Verizon, AT&T, and their regulated cohorts love to blab how the “free market” and “competition” will keep prices low for consumers. According to California, it’s a big fat expensive lie. The cost of basic phone service has soared since the Public Utilities Commission lifted price controls in 2006, leading the agency to conclude:
“There is no indication of any change in the near future regarding the current state of competition. Market forces have not yet met the challenge of controlling price increases.”
Here are just a few of the ways competition has benefited consumers:
- AT&T no longer lets you make five free 411 calls per month. Now it costs $1.50 for local numbers and $1.99 for all others.
- Verizon won’t let you make four free 411 inquiries anymore. Now they charge $0.95 for local listings and $1.50 for all others.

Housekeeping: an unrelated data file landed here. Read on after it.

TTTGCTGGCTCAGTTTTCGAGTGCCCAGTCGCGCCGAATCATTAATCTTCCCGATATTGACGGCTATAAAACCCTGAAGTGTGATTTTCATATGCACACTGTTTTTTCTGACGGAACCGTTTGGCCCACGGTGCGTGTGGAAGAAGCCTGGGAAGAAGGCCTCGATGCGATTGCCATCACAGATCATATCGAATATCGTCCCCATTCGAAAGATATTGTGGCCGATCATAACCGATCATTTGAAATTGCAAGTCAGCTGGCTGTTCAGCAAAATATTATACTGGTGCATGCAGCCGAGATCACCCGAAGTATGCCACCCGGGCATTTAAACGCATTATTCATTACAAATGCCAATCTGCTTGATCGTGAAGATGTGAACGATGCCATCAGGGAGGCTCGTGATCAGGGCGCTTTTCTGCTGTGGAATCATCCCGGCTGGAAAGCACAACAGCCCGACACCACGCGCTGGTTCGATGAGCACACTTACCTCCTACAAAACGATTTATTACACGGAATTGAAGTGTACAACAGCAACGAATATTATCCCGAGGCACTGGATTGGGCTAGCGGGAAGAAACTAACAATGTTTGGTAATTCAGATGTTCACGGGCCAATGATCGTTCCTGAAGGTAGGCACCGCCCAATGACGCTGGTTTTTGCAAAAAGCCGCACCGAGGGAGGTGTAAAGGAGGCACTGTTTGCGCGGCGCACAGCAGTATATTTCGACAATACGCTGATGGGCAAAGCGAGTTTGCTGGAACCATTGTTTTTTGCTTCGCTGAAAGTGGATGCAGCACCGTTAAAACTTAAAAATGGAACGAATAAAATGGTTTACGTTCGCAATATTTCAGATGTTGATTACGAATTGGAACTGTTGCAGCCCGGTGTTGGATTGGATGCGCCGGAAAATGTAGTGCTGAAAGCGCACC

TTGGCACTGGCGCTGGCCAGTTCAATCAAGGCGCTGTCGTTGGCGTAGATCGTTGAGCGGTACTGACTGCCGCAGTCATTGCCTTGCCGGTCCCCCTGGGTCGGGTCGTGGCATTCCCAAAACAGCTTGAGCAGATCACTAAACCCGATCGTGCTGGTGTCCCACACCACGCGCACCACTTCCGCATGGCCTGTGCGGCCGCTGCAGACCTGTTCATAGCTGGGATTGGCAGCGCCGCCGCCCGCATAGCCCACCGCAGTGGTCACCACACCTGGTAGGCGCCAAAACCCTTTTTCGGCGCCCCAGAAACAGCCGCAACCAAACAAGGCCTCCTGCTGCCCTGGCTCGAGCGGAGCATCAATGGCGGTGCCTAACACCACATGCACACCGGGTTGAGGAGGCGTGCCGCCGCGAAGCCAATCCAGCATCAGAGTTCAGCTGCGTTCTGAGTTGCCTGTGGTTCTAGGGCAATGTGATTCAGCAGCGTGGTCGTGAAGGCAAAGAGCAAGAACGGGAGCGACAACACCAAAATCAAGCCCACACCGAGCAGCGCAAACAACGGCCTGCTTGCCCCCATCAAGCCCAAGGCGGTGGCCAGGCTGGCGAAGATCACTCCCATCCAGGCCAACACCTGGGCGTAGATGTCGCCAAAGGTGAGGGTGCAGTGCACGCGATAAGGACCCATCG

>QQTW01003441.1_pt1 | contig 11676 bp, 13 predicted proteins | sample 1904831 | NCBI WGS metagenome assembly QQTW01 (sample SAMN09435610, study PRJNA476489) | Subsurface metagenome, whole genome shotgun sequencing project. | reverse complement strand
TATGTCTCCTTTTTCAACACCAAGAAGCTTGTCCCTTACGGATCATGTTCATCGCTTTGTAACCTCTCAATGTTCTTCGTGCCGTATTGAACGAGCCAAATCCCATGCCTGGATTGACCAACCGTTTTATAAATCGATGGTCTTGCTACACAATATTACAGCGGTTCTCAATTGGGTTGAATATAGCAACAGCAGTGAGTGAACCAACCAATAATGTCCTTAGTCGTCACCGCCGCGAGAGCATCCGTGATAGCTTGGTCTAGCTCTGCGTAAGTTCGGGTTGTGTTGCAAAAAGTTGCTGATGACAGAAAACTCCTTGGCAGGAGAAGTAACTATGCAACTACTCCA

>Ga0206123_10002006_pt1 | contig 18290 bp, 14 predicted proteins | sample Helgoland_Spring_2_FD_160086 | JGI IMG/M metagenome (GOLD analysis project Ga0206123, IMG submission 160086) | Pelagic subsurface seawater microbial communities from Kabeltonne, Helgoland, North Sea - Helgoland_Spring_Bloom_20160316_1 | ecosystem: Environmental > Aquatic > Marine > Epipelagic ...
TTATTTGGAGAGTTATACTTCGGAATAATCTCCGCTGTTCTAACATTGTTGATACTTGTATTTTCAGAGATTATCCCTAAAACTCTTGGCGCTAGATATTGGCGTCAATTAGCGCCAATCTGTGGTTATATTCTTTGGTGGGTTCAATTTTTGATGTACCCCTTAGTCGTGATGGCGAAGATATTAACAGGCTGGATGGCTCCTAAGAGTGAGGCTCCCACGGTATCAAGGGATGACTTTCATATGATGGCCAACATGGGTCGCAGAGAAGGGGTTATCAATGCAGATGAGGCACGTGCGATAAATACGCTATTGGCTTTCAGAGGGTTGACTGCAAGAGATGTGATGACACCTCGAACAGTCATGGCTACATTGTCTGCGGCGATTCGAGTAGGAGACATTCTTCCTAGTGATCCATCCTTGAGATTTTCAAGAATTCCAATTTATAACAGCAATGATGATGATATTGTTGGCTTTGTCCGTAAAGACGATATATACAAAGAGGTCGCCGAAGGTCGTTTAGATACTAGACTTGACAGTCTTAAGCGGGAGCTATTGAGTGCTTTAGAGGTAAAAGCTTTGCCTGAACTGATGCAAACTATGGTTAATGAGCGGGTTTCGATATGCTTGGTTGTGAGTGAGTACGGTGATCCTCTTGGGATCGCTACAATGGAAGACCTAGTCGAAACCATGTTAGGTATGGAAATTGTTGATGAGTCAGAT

- AT&T boosted the price of daytime calls by 34%, evening calls by 93%, and nights and weekend calls by 233%
- Call waiting is now 86% more expensive.
- Keeping your name out of the phonebook now costs 346% more.
AT&T defended their thievery by cryptically uttering: “The marketplace changes and you have to change your offerings.” Ohhhh, sure, we see. These “marketplace changes” must really be hurting the poor telecoms.
In a recent briefing for investors, AT&T boasted that its average monthly revenue per primary household line “ramped steadily over the past several quarters,” to $60.16 in the first quarter of 2008 from $57.08 a year earlier.
So much for all that competition between Verizon, AT&T, Frontier, SureWest, Vonage, Skype, and others.
The telecoms have repeatedly proven that their version of the “free market” is a scam that harms consumers and enriches shareholders. California’s Public Utilities Commission has recommended the only reasonable measure: reinstating price controls.